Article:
Labor studies graduate student Thuy Le comments, “It's one thing learning about a particular subject through textbooks and videos, but it’s a much more memorable experience to witness firsthand the people and places that make up the textbooks. Elements of our class were structured around the construction of memory and how we preserve and protect these memories in history. For me, being a part of that history meant that I had to be there in person.” For Le, the trip was unforgettable.
Another member of the group, Northampton resident Michele Spring-Moore, has been interested in the area for 17 years. Two years ago, her peace group, the Northampton Committee to Stop the Wars, offered a viewing of The Take, a film about workers forming cooperatives to keep their factories running. After that, she became more interested in what was currently happening in Argentina. When airfares from the U.S. to Argentina dropped drastically in 2009, she says, “I went there for about 10 days, thinking I’d never have another chance to go.” When she heard about the UMass trip, she jumped on the opportunity to return. “I’m not exaggerating when I say it’s the most amazing trip I’ve ever taken.”
Although a majority of the course was geared towards educational tours and discussions, part of the education was experiencing the vibrant culture of street markets, tango dances, political protests, a futbol game and, of course, the food. Street markets, several blocks long, were filled with handmade crafts such as mate cups, scarves, and jewelry, many of it costing less than $5 (or $20 pesos). The tango milongas housed dancers of all ages and introduced the group to Argentina’s famous native dance.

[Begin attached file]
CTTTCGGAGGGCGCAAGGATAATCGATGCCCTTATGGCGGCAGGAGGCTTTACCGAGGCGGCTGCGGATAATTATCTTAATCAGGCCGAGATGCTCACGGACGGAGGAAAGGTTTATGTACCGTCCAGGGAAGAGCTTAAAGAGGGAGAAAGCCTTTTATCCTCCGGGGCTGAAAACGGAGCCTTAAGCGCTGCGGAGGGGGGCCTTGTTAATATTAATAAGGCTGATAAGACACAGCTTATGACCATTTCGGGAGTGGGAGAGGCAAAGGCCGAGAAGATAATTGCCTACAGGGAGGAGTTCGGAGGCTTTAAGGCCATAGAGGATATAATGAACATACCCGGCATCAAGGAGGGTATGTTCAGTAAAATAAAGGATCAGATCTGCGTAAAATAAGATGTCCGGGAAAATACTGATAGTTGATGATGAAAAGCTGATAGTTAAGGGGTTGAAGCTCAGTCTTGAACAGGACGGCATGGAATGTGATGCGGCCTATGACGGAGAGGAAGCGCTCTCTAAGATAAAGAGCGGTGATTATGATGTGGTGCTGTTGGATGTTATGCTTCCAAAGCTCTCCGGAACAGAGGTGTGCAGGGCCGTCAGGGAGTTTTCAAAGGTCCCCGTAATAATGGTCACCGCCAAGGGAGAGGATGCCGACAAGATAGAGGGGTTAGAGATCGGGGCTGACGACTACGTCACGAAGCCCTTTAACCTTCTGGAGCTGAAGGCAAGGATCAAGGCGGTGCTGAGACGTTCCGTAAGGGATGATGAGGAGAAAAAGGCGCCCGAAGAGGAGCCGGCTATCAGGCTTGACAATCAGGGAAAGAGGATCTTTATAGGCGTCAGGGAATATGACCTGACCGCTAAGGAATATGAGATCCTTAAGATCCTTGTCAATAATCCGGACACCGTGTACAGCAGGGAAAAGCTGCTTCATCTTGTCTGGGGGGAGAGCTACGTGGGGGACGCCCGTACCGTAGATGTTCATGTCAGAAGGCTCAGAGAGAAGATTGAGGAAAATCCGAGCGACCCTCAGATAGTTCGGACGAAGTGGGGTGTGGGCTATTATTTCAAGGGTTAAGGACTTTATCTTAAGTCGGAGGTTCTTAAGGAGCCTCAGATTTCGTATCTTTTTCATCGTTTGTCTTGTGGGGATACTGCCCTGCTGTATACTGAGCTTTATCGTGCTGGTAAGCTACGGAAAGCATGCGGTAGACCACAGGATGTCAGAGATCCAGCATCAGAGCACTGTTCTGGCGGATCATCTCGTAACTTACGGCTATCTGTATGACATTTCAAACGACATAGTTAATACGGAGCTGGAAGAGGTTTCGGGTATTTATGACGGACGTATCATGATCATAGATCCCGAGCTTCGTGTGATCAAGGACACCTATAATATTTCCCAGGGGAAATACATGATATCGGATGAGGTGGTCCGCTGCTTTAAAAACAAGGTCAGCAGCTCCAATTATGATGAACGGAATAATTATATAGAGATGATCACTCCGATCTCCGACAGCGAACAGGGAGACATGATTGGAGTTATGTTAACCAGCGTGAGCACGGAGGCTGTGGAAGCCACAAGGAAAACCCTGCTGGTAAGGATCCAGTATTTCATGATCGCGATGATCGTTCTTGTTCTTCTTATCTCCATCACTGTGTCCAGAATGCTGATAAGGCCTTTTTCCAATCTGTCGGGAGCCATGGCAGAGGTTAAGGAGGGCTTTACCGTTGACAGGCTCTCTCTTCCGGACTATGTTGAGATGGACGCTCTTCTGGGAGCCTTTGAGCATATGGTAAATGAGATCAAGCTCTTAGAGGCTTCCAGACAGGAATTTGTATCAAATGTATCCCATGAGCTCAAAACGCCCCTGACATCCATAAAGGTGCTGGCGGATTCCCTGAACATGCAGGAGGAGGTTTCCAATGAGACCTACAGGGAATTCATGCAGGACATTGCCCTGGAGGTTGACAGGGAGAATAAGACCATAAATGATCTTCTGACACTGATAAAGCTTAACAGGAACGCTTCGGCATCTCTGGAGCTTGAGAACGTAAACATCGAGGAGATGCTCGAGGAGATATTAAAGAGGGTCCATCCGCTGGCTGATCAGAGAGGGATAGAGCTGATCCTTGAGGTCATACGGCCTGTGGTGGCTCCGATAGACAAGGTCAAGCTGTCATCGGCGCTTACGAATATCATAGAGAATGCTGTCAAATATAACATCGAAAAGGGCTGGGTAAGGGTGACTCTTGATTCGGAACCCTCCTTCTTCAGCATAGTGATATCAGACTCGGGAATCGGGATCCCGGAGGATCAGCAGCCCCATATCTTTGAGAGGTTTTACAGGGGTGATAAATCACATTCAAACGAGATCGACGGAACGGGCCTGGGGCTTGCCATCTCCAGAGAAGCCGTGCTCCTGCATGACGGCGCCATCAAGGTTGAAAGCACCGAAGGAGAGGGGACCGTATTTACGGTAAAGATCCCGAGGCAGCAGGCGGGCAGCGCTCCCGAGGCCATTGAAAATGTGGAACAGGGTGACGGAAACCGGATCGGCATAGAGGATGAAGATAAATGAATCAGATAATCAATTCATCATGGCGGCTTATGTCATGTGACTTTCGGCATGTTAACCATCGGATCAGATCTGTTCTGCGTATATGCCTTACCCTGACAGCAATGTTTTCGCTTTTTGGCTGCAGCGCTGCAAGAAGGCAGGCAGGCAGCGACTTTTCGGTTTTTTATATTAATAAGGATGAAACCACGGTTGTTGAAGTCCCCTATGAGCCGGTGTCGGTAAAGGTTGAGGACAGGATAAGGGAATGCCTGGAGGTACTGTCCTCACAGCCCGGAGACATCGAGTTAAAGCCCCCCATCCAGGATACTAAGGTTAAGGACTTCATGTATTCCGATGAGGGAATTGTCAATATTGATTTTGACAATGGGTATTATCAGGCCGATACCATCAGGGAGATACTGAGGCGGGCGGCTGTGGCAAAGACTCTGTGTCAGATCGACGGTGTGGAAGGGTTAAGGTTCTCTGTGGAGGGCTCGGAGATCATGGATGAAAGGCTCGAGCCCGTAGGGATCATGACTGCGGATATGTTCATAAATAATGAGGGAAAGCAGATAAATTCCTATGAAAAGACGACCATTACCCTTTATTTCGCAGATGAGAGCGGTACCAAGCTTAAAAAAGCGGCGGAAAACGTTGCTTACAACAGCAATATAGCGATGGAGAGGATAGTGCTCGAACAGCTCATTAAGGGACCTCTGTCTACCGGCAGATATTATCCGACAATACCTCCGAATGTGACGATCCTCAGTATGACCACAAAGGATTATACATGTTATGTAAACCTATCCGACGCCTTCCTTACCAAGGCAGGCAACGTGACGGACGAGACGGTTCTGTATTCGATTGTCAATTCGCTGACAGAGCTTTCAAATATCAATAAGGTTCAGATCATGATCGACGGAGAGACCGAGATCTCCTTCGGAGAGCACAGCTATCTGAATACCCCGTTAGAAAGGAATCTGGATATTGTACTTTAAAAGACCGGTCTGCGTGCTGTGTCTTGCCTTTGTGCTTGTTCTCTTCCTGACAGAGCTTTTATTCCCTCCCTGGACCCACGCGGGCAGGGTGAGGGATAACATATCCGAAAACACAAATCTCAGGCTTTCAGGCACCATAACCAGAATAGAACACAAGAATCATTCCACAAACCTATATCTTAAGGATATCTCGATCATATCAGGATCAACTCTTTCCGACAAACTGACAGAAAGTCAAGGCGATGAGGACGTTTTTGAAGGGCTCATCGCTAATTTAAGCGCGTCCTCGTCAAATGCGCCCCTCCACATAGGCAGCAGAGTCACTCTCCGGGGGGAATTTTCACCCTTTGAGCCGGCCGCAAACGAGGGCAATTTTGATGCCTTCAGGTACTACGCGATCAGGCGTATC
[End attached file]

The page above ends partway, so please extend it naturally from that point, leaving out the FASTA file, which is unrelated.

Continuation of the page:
As for the cuisine, it has strong Spanish, Italian and French influences, and Argentina is known for zealous beef consumption. For the carnivore travelers, this meant a variety of cuts of meat prepared in a variety of styles. Vegetarians opted for the common empanadas, a stuffed pastry, and many choices of pasta. Many of us agreed however, that the most popular Argentinean food was the sweets, like the alfajores, a mini-multi-layer pastry with dulche de leche, a sweet caramel-like cream filling in between.
After our two-week immersion into the culture, many from the group continued their travels while the others returned to the States to begin the final research paper. Three went on to experience Argentina’s enormous Iguazu waterfalls and other well-known tourist attractions, and two headed for Peru’s Machu Picchu. The trip has inspired all the travelers as some students are considering applying for Fulbright Fellowships to continue their studies in Argentina and others are considering completing their dissertations there.
The course was an incredible experience that would have been impossible to complete without the dedication of both Professors Weinbaum and Page. Their tremendous commitment to the success of the trip resulted in an experience, for all of us, which will last a lifetime.
Mariah Sylvain’12 of Chesterfield Massachusetts is a journalism major with a Latin American studies minor.